So where are we? I hope we have a larger middle and smaller numbers of people at the opinion extremes. People on both sides can agree that erotic responsiveness is extremely durable for men and perhaps less so for women, but behavior and self-identity reflection is alterable. People on both sides agree that conclusions about benefit and harm are not possible in any general sense. Also, I hope we can agree that full informed consent should be conducted prior to engaging in counseling. Regarding health status, both sides can agree that homosexuals have higher levels of problems but there is little agreement about what the differences mean.
Those on the far sides of the continuum will continue to argue that change is possible or change is impossible, and/or that reorientation is always harmful or never harmful and/or that health status difference mean something vital or irrelevant about inherent pathology.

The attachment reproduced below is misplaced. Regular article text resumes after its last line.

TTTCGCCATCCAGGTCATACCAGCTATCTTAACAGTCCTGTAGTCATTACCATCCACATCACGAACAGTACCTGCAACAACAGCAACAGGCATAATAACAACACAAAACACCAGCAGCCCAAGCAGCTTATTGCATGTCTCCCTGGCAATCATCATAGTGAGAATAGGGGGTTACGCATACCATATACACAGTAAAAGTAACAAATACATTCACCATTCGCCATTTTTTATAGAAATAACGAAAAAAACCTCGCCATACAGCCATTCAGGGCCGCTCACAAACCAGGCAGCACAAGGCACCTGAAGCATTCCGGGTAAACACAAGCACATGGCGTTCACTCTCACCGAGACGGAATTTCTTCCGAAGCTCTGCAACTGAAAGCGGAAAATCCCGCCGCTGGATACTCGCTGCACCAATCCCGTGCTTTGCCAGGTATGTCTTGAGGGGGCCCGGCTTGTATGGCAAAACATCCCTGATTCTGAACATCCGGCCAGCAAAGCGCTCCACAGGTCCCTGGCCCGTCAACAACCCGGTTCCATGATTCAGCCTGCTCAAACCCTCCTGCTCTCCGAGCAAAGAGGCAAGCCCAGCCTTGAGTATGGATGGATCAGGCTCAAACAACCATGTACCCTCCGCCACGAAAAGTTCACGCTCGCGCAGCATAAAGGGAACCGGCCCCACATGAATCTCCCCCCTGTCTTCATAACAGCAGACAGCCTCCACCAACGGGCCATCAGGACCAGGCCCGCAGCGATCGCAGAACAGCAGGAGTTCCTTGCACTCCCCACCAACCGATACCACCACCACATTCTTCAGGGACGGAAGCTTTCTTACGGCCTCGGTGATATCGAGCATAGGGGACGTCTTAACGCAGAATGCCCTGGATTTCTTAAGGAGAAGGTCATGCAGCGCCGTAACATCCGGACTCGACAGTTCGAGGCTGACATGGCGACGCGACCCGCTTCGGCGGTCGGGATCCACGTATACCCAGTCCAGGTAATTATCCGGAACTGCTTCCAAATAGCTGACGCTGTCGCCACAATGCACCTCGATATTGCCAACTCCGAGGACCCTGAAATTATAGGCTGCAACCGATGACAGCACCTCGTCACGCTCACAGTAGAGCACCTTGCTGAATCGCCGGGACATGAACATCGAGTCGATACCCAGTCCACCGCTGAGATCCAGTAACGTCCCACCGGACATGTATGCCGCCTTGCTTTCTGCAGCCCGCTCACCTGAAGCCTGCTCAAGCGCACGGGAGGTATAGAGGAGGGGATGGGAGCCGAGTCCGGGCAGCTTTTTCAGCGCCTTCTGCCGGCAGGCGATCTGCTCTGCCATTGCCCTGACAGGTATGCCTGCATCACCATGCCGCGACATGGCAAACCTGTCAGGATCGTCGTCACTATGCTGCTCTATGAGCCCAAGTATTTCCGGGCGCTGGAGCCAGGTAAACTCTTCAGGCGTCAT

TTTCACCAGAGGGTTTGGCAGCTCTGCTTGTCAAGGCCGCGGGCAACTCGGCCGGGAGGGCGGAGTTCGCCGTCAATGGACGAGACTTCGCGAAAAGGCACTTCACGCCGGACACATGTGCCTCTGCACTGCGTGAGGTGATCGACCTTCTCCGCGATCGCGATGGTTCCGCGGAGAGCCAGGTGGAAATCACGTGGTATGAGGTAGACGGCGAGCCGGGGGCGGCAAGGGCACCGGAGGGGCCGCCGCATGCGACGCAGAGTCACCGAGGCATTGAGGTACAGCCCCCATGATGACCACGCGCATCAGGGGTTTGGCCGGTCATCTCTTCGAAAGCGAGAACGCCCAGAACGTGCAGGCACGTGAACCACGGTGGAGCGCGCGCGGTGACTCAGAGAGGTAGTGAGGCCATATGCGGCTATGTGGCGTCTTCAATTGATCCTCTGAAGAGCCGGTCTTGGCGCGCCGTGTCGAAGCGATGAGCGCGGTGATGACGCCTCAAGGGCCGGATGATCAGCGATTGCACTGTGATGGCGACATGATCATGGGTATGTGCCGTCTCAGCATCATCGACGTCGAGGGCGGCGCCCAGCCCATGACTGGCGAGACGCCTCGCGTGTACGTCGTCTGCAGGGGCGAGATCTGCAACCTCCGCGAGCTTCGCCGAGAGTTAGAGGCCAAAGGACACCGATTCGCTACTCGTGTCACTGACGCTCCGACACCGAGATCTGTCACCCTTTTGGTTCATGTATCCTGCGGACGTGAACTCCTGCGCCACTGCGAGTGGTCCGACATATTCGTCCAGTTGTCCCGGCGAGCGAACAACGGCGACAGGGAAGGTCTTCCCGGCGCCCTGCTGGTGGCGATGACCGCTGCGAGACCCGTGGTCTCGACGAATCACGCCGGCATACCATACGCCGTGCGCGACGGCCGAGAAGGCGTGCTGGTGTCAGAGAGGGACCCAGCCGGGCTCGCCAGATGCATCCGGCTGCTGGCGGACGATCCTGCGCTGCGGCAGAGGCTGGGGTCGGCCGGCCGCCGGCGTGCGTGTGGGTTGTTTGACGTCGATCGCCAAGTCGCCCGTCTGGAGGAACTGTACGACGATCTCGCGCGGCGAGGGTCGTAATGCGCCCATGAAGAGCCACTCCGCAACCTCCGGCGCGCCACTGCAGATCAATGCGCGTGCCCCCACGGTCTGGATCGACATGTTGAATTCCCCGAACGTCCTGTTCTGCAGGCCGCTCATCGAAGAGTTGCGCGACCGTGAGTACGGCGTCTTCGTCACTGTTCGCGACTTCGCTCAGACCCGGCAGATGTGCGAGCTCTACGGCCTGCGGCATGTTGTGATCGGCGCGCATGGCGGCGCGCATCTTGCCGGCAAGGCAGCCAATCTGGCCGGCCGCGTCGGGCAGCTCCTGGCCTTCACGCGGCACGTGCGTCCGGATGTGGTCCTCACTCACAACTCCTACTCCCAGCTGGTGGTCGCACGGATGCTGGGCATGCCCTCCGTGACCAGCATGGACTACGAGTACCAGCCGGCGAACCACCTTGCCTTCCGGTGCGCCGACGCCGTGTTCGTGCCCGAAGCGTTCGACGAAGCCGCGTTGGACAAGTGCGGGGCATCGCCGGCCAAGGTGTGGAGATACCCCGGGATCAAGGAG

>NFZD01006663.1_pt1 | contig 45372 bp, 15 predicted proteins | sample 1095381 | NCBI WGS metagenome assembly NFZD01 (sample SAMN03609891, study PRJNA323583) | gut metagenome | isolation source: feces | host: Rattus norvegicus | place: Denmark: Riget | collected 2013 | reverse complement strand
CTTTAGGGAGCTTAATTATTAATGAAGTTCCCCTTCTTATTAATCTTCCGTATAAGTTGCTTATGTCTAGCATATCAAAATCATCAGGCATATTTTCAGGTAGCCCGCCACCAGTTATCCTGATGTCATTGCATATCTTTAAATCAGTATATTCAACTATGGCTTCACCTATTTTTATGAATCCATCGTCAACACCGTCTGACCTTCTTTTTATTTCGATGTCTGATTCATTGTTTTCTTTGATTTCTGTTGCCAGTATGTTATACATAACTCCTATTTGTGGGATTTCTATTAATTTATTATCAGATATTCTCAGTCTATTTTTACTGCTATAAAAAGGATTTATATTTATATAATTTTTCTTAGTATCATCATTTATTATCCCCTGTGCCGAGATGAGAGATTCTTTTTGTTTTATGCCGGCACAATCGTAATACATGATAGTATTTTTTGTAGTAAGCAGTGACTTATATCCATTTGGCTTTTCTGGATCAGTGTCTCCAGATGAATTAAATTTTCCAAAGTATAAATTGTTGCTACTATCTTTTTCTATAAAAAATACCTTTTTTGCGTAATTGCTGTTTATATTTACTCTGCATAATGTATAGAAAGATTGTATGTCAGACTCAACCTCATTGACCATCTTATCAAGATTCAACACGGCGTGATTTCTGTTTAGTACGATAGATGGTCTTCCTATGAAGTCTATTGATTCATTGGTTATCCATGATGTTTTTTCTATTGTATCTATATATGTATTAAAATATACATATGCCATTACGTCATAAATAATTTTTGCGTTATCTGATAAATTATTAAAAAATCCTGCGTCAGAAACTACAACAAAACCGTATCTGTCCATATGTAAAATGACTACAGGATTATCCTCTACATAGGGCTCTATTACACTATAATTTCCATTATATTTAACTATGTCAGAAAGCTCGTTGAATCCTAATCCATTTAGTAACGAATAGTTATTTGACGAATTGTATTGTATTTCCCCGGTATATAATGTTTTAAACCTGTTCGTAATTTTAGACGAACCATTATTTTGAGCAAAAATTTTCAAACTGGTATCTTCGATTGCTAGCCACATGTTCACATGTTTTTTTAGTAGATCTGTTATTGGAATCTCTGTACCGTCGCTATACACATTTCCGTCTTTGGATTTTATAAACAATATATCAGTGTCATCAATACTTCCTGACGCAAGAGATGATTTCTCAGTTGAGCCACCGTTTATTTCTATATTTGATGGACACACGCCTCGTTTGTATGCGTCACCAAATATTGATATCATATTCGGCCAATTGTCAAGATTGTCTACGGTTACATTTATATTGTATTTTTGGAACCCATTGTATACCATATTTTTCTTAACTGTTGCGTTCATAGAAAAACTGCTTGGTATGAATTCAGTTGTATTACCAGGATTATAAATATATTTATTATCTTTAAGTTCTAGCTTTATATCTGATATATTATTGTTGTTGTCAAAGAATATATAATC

The wars will continue but perhaps fewer people will be engaged in them; now is the time rather to reason together.
*Nottebaum, L. J., Schaeffer, K. W., Rood, J., & Leffler, D. (2000). Sexual orientation—A comparison study. Manuscript submitted for publication. (Available from Kim Schaeffer, Department of Psychology, Point Loma Nazarene University, 3900 Lomaland Drive, San Diego, CA 92106) – In this study, the authors found that mental health was better among the gay sample than the Exodus sample.
(Note: Social psychologist David Myers referred to this post in an op-ed on the APA task force printed in the Wall Street Journal.)